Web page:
This time, Murphy guessed right. But Sinclair's well-struck ball found the side netting beyond the reach of the diving goalkeeper.
Parsons at halftime told his team it was a compliment that Reign wanted to turn the match into a kick-fest.
"I thought the difference between the two teams was, on this tight field, once we got into the opposition's half, I thought we showed good quality to create chances," Parsons said. "That first half, we could have scored two, three goals in that first 20 minutes and were unfortunate not to."
Specifically, Murphy made a kick save on a Horan shot in the 10th minute and a Sophia Smith shot in the 15th minute caught the post.
Eckerstrom was credited with three saves and finished with a 4-1–1 record in 2020, which began with Eckerstrom third on the depth chart before injuries to Adrianna Franch and Bella Bixby.
Parsons said the weird goal out of nowhere for the Reign at the beginning of the second half summed up the Thorns' 2020.
"Nothing's been easy, for everyone, of course, but especially for this team," Parsons said, pointing to challenges that included injuries, wildfire smoke leading to a condensed schedule and more. "The team said, 'No we're not having that. We're going to step up.'"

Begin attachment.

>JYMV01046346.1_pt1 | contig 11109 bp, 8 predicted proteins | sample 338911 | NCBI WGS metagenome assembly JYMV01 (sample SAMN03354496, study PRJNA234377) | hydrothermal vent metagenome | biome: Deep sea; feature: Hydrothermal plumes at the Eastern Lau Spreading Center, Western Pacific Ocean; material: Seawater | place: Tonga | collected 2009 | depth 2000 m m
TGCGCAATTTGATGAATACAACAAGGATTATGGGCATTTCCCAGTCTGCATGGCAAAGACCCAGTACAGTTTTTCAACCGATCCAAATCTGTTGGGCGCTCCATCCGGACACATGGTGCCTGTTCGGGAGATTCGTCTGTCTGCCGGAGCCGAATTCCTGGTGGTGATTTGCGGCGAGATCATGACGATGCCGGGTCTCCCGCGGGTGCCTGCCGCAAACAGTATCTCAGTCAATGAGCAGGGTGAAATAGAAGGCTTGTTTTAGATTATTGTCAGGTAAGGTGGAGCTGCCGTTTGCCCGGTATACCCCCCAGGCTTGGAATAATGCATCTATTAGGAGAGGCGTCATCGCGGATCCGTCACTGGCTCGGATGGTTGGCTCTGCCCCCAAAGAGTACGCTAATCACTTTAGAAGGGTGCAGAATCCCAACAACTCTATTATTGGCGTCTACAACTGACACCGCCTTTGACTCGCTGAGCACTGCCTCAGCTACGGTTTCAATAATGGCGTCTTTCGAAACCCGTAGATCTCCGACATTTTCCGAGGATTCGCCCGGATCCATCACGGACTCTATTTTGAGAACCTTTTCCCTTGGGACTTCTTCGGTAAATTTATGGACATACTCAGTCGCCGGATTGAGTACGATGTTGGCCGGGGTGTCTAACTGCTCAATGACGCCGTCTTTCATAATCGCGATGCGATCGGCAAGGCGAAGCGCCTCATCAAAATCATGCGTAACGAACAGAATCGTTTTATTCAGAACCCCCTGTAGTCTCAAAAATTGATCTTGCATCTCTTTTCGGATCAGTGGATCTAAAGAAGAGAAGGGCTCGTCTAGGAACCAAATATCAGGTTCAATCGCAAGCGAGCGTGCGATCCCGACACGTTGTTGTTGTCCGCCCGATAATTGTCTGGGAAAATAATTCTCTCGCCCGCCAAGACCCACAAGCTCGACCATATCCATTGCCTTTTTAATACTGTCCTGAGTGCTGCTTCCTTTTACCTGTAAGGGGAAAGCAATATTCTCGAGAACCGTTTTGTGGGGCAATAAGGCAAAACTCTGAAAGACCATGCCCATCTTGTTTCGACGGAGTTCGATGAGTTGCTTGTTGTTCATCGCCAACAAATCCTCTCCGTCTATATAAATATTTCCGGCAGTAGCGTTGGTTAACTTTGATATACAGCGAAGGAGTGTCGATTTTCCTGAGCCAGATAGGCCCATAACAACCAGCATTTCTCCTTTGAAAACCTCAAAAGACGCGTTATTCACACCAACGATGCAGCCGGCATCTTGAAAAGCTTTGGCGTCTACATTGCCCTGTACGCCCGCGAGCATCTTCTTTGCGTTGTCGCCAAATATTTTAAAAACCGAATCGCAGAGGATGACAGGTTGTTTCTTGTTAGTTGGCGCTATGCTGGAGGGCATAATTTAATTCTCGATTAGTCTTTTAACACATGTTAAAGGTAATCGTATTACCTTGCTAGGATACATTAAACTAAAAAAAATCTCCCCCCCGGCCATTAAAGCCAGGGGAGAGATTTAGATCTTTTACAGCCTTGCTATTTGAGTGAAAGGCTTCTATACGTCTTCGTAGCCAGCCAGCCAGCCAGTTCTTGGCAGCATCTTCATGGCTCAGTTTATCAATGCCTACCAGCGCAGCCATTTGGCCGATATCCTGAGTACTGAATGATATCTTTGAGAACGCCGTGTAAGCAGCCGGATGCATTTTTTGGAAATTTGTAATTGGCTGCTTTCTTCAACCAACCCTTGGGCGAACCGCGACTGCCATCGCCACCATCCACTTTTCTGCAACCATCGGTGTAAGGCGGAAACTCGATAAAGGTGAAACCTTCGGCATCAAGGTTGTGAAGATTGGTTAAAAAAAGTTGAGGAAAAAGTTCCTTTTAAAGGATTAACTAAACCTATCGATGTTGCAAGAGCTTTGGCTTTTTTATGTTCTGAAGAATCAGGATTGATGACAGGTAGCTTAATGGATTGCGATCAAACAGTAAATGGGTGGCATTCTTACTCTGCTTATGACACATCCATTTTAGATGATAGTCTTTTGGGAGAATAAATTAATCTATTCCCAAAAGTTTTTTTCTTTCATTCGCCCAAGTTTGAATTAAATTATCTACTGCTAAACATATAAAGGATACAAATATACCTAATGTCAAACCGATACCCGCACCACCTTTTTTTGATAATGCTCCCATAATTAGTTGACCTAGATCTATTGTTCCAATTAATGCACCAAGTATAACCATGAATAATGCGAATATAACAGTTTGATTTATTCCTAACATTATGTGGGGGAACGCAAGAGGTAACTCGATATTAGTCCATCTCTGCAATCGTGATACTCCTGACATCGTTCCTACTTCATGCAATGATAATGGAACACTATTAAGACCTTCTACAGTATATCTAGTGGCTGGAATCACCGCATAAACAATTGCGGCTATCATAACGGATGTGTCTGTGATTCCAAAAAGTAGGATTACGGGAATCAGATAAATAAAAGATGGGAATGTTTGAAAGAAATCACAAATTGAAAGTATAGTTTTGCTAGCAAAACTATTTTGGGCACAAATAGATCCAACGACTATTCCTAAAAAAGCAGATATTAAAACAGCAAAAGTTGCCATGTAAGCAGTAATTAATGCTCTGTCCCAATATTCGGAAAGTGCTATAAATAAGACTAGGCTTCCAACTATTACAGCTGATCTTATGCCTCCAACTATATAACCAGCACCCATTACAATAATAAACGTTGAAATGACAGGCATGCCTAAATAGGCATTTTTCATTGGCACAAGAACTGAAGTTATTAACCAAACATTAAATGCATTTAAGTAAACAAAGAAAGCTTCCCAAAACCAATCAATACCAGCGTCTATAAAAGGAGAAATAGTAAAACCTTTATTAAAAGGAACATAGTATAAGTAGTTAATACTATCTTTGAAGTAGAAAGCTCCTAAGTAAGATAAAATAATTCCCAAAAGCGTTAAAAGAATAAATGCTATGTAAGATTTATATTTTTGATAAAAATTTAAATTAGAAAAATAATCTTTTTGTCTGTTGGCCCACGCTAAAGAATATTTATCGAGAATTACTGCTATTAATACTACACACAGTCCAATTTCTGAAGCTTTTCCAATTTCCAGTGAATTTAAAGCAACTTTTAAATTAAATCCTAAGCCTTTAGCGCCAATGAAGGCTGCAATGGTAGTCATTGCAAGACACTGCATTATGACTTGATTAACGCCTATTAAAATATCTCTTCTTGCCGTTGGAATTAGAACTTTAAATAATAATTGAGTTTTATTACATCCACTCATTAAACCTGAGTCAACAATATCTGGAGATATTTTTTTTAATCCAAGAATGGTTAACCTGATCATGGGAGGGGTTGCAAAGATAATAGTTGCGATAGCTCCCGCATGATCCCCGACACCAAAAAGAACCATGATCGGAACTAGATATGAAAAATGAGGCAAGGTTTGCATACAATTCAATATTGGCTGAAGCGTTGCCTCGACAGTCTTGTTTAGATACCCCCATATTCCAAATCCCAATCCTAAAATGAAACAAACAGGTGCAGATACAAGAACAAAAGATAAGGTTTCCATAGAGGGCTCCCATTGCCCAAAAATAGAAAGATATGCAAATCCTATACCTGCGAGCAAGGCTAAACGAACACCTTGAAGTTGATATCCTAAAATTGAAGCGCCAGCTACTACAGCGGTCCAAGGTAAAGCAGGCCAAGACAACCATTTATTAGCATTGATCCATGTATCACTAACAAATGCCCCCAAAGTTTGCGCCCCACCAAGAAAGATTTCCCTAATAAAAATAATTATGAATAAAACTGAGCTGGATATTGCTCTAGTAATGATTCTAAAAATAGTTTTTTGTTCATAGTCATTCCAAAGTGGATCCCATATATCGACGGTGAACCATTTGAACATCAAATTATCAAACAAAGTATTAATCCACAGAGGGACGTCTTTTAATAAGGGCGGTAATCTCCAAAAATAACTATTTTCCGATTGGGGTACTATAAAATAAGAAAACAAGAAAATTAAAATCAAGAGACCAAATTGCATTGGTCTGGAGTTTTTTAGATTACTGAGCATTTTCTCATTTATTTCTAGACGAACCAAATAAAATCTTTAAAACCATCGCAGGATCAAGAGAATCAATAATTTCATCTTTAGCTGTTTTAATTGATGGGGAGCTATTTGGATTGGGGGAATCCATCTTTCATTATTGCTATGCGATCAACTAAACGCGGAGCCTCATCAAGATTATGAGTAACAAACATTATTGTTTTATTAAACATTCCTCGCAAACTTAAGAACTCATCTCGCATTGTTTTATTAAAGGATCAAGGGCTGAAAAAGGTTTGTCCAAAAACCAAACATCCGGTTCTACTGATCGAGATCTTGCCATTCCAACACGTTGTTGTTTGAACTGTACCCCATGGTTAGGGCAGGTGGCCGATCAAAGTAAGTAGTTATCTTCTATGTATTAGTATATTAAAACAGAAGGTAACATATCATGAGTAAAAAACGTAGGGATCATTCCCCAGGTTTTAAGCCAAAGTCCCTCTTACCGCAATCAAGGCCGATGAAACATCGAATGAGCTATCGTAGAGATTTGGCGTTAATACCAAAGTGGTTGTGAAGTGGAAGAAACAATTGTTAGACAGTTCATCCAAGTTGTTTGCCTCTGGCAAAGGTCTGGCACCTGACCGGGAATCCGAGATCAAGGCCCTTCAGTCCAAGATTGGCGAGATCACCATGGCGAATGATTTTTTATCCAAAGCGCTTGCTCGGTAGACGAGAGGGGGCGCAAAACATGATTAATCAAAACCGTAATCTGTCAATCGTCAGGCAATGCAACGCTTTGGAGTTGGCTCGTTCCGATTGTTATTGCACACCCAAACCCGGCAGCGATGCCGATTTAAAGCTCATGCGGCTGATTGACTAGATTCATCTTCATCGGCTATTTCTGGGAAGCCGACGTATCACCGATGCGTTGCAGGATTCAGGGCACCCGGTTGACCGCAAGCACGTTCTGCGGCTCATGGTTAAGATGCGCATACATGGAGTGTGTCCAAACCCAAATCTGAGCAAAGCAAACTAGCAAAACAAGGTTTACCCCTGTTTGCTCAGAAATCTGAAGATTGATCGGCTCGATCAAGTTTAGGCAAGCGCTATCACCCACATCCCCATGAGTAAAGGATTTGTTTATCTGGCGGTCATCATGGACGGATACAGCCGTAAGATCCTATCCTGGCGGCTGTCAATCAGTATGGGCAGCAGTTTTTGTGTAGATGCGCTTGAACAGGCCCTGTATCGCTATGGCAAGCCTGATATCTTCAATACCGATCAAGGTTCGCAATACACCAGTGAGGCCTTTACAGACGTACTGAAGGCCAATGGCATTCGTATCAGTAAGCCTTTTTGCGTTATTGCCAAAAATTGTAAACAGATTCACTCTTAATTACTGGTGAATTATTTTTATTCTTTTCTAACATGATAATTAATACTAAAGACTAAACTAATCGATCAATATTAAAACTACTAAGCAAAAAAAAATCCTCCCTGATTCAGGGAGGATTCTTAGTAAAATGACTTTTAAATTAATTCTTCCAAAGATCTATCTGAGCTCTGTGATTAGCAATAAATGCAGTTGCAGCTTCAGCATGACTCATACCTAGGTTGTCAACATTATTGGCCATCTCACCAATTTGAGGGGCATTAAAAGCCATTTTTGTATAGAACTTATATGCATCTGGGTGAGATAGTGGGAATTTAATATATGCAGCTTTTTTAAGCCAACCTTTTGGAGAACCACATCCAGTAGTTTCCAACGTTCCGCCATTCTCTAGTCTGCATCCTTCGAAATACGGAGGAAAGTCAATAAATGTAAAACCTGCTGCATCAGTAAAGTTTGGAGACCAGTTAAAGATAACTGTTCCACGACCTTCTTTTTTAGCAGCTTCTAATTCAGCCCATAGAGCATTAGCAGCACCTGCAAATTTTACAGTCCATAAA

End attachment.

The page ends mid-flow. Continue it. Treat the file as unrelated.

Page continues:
One player who personified that was defender Becky Sauerbrunn. The U.S. Women's National Team standout finally got her wish to play for Portland this season, only first COVID-19, then an injury, disrupted her plans. Saturday was the first time Sauerbrunn played a full match for the Thorns since suffering a hip injury on June 27 in Portland's first match of the NWSL Challenge Cup. She called it the worst injury she has experienced and was glad she was able to contribute at the end of a weird season.
"I'm feeling really thankful," Sauerbrunn said. "It's an absurd year. It's a tragic year. So, for us to play for something and winning, and now we get to donate a lot of money to a local company and do some good during a year that's been really tragic.
"We're really proud," she added. "For me personally, I'm just really elated that I get to be with this team and I get to play soccer."
The message from Parsons and players throughout 2020 has been that this season was about establishing a strong culture and starting to build a club that can play entertaining soccer while having consistent success. Parsons said this Thorns team reached a level of togetherness off the field and toughness on it that allowed Portland to win a battle like Saturday's — the kind of test that his 2018 and 2019 teams struggled with.
"I don't mind that we had to dig deep tonight to be able to give back to our community," Parsons said. "Nothing's been easy in 2020. I think it's fitting that this night was really, really hard and nothing was going to stop us from giving back to our fanbase and our club, but more importantly, Mimi's Fresh Tees and hopefully a lot more businesses, community partners that we want to continue to support and elevate the voice (and) message of African Americans in this country."
You count on us to stay informed and we depend on you to fund our efforts. Quality local journalism takes time and money. Please support us to protect the future of community journalism.